This Citroën Visa II Chrono is a one owner car (I am the second owner) purchased in the Netherlands. The car was kept as part of a large Citroen collection, hence, its approximately 12,000 original kilometers (7,500 miles). The car is in original condition with the exception of the rear bumper which was repainted as Waxoyl applied for rust proofing by the owner had discolored the paint. Before being shipped to the US, the car was serviced from top to bottom by André Pol of Citroën André. André checked every function to ensure that the car would live up to its legendary reliability and mechanical robustness. Upon arriving in the US on May 15, 2017, Les Woods (aka FrenchCarGuy) took care of the final details.
Produced for only 1982 and 1983, a total of 2,160 Visa Chronos were produced for the French market and 1,650 for export (Austria, Germany, Holland, Italy, Switzerland). The Chrono has an extensive racing history so between this, rust, and accidents, very few remain on the road. Cherished by hardcore Citroen sporting fans, in the last few years, the car has just started to be recognized as a collector item due to its rarity and racing heritage.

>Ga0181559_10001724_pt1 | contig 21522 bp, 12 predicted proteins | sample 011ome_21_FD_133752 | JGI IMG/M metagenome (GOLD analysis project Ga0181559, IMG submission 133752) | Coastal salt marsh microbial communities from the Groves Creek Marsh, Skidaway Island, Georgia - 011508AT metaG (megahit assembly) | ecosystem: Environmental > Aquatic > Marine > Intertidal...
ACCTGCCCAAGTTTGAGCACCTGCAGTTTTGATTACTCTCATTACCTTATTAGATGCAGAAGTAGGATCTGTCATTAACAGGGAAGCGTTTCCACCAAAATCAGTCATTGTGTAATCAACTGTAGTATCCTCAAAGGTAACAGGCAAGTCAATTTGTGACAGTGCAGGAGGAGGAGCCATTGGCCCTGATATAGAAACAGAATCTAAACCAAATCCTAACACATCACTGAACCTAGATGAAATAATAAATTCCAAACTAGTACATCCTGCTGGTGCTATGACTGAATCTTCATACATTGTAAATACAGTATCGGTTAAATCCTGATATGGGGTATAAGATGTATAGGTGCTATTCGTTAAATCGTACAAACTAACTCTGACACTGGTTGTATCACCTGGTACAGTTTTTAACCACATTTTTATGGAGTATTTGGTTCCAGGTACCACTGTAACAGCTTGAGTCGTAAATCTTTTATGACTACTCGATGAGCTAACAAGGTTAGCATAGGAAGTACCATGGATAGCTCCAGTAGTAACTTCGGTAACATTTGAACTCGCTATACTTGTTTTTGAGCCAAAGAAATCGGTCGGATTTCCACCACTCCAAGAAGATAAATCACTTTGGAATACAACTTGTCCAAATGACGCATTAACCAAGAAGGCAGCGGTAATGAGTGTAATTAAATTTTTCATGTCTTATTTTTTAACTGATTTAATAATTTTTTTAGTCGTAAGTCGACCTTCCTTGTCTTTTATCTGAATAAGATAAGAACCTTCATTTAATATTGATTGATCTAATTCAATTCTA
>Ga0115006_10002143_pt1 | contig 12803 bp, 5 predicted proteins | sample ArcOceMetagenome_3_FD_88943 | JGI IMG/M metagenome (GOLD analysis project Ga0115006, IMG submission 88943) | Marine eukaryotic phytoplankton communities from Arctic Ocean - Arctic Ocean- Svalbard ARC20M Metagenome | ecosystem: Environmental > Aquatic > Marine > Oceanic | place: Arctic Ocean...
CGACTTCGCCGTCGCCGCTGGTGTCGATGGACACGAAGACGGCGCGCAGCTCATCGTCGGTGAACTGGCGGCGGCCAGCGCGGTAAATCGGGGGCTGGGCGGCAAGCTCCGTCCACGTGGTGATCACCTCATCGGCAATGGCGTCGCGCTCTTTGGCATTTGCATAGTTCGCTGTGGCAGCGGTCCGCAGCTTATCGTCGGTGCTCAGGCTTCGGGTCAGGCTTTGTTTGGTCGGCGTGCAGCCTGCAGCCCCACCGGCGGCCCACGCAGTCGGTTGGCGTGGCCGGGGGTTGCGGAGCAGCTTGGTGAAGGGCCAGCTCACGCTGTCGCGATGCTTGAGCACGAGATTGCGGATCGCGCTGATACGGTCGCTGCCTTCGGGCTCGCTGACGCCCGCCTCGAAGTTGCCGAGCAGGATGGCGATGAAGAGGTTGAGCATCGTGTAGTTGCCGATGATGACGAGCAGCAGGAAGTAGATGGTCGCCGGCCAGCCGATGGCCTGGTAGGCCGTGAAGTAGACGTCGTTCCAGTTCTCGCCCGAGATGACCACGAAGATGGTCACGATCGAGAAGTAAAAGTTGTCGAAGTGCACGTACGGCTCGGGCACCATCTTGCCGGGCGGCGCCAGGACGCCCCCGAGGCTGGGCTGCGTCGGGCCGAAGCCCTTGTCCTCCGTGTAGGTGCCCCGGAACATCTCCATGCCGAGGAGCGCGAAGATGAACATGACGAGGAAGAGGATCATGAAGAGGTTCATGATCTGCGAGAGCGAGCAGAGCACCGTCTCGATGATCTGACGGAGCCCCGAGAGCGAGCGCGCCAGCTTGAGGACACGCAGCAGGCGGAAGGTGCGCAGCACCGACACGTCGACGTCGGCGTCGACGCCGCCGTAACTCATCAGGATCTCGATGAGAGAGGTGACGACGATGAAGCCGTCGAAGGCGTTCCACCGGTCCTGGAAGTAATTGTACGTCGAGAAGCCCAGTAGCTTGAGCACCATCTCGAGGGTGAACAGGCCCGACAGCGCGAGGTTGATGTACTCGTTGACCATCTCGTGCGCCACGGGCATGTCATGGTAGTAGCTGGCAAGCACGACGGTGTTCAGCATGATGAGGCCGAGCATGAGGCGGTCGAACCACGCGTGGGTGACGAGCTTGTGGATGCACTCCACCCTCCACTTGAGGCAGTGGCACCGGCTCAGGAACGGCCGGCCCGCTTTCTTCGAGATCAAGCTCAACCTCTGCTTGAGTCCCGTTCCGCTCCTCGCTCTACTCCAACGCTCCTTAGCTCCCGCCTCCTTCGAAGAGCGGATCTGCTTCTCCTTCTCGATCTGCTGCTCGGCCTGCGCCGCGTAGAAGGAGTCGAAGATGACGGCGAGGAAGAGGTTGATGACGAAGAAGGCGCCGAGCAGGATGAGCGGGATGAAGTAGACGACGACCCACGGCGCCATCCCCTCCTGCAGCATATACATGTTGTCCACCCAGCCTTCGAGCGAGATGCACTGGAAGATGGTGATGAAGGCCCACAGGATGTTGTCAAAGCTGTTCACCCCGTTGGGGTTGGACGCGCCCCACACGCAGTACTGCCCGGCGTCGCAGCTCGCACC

All Visa Chronos were white (Blanc Meije) with white Amil aluminum wheels. The cars had stripes in the flag colors of the country in which it was sold. The French and Dutch versions both had red and blue stripes. All the interiors were in blue fabric with racing seats and rally style dashboard gauges. The bodywork (e.g., spoilers, fender extensions) was the work of French coachbuilder Heuliez (Peugeot 205 Turbo 16, Renault 5 Turbo). French versions were each numbered on the driver’s door – Dutch models were not numbered.
The standard car has a 4 cylinder 1.360 cc engine with 93hp (export 80hp) and 5-speed. Not very much horsepower in the 21st Century but enough to be considered a “hot hatch” in the 1980s. Advertisements referred to the Visa Chrono as Un Monstre (A Monster). At only 850 kilos (1,874 pounds), it had a top speed of 173 km/h (108 mph) and 0 – 100 km/h (0 – 62 MPH) of 10.2 seconds (factory numbers). To put it into historical perspective, acceleration was faster than the 1983 BMW 320i (12.5), Audi Coupe GT (11.8), and Mercedes 190E (10.8).
The Visa Chrono had a successful racing career. For competition, the engine could be tuned for up to 145 hp. The Visa Chrono was engaged in Group B rallying including the Monte Carlo and Acropolis rallies until the all-wheel drive Visa Mille Pistes (200 produced) was introduced in 1984.
Coordinate drop off with owner.